E-Commerce Aligners Snubbed by Dentists Due to Associated Risks


Smile Direct Club (SDC) is the market leading firm for e-commerce transparent dental aligners, claiming to correct teeth more quickly and affordably than conventional braces.

However, dental professionals have voiced concerns about consumers being ignorant of the risks associated with using aligners that are not administered by a dentist in-clinic.

“dental professionals have voiced concerns about consumers being ignorant of the risks associated with using SDC aligners “

The generic route followed is where specialists fit braces and aligners following a face to face discussion.

Dentists use methods including X-rays to assess a number of key elements, including the condition of the teeth and gums, the hard and soft tissues within the region, and the ability of the teeth's roots to withstand movement.

The patients’ tooth progression can be tracked at routine appointments post-implementation, where dentists can also identify and treat any issues.

SDC claims to have shaken up the established dentistry industry with its offerings, even though a substitute clear aligner product, Invisalign, is supplied to patients by a large quantity of professionals in clinics.

The expense and extensive treatment period of Invisalign puts off a significant segment of the aligner market. This is where SDC comes in, with consumers raving about affordability and results based off the same product concept.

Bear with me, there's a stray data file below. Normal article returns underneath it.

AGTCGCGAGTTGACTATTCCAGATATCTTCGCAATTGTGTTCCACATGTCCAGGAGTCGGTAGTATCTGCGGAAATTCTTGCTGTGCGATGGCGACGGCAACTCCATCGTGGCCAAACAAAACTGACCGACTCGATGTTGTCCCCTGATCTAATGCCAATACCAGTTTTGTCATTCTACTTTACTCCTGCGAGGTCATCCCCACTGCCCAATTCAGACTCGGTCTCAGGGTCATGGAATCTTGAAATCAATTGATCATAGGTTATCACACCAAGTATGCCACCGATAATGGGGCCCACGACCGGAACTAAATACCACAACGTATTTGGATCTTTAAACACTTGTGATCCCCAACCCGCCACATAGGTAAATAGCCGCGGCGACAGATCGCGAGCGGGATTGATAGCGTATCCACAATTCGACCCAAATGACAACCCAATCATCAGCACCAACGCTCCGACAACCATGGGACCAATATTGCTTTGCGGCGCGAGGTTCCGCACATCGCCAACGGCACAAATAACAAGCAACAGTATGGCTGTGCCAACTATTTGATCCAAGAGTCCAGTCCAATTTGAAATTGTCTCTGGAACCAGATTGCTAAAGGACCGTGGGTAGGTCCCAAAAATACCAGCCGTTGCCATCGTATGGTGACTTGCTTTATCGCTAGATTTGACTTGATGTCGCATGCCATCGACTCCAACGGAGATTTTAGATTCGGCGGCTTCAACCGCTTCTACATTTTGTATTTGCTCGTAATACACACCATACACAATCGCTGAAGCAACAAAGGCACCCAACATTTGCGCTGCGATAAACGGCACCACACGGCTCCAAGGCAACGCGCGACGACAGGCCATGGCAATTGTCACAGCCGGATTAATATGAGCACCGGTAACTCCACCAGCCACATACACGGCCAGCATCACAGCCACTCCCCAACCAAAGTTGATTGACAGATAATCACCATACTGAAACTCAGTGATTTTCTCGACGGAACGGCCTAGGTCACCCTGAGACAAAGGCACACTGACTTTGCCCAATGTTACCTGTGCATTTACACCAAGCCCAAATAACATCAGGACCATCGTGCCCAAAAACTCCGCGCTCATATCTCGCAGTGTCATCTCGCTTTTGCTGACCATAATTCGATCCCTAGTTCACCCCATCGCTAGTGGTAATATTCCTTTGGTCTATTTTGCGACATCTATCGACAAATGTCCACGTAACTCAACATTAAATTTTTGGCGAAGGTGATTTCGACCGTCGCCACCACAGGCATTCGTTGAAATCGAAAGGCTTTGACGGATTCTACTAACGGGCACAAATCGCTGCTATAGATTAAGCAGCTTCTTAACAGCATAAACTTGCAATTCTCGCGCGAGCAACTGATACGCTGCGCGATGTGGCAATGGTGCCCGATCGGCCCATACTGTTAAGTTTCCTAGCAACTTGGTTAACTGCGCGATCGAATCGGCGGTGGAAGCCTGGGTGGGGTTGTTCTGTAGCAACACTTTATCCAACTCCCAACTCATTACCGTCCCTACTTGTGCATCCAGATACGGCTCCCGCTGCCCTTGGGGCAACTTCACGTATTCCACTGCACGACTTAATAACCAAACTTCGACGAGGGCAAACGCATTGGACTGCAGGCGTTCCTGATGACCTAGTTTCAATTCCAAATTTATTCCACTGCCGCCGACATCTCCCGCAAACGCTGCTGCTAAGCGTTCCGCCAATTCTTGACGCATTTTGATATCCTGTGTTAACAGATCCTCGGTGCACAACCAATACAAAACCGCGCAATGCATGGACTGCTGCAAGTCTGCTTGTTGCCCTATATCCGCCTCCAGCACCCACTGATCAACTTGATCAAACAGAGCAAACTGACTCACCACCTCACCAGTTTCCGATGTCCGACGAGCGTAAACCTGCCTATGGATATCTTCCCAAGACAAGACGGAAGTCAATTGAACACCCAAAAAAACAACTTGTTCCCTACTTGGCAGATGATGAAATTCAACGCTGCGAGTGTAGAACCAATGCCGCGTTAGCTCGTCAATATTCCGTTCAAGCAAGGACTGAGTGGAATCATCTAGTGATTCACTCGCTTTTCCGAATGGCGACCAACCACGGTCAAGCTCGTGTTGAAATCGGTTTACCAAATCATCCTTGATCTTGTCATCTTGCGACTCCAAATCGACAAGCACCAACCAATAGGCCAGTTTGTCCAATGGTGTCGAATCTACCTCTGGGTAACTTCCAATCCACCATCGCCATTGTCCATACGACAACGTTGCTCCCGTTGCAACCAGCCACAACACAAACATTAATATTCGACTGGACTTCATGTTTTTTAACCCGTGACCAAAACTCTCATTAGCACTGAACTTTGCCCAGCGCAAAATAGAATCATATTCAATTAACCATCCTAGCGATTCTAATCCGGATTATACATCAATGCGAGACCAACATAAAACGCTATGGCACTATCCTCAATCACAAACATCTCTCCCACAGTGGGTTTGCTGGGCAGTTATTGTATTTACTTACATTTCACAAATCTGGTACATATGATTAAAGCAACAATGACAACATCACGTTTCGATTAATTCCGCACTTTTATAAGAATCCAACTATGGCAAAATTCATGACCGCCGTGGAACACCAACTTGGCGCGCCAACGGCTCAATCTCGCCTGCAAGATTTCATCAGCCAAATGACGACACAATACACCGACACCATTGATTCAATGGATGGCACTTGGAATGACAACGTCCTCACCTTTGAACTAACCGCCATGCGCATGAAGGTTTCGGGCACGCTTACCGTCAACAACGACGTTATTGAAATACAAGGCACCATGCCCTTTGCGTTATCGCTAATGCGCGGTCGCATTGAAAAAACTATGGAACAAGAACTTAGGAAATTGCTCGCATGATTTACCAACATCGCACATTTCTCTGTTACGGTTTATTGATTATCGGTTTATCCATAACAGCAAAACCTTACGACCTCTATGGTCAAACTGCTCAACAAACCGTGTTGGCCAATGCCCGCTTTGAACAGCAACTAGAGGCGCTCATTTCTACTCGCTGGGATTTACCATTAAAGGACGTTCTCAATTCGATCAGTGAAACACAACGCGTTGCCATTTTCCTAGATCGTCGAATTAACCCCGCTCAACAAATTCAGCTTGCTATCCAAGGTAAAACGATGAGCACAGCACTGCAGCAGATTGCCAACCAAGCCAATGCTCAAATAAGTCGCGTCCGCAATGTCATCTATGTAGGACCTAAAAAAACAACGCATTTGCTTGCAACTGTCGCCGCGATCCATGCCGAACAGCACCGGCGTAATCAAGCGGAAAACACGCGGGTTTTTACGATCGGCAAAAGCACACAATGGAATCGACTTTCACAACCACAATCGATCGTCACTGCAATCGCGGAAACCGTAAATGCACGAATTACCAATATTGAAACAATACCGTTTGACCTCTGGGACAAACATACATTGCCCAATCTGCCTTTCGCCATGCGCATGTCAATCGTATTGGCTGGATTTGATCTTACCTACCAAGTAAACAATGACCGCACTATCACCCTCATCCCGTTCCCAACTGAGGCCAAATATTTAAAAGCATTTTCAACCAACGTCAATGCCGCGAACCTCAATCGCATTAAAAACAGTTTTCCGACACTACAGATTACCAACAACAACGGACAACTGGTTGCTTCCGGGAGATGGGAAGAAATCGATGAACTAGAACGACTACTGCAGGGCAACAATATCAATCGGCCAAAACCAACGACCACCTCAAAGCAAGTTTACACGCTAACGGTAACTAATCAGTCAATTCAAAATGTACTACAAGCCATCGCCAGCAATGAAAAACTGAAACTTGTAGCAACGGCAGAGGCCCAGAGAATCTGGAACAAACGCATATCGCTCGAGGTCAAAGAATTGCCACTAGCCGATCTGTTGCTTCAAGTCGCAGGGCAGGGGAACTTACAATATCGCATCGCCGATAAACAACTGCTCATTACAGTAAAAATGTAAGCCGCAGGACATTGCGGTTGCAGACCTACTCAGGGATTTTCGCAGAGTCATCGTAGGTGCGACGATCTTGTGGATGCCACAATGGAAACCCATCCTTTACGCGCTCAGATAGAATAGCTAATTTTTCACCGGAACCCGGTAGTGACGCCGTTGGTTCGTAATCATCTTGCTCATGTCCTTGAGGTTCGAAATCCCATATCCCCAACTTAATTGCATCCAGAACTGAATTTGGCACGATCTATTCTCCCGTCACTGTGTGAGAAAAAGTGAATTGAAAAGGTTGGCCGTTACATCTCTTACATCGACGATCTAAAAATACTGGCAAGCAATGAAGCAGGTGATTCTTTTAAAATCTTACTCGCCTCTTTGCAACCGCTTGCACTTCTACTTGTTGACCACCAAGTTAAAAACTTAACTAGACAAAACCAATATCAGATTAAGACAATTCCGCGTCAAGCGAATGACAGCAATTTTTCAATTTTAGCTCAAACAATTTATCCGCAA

But many SDC users have reported bad experiences, and dentists have highlighted problems spanning from ill-fitting aligners to irreversible nerve injury, to actual loss of teeth.

Consumers might not realise how much pressure aligners impose on their teeth, according to dentist Dr. Victoria Sampson. There is a real danger of losing teeth if an examination fails to detect tooth decay or gum disease.

UK dentistry organisations claim that DIY tooth moulds and 3D scans that are a undertaken online are not an ideal or safe way to determine if someone is eligible for aligners.

According to the SDC website, consumers are entirely responsible for getting dental check-ups and ensuring they have healthy teeth and gums in the first six months treatment, although they are not required to produce documentation that they have visited a dentist. Their users "have regular virtual check-ins" with UK-registered dental professionals "remotely from beginning to end" but ultimately patients are totally accountable for any injury or impairment.

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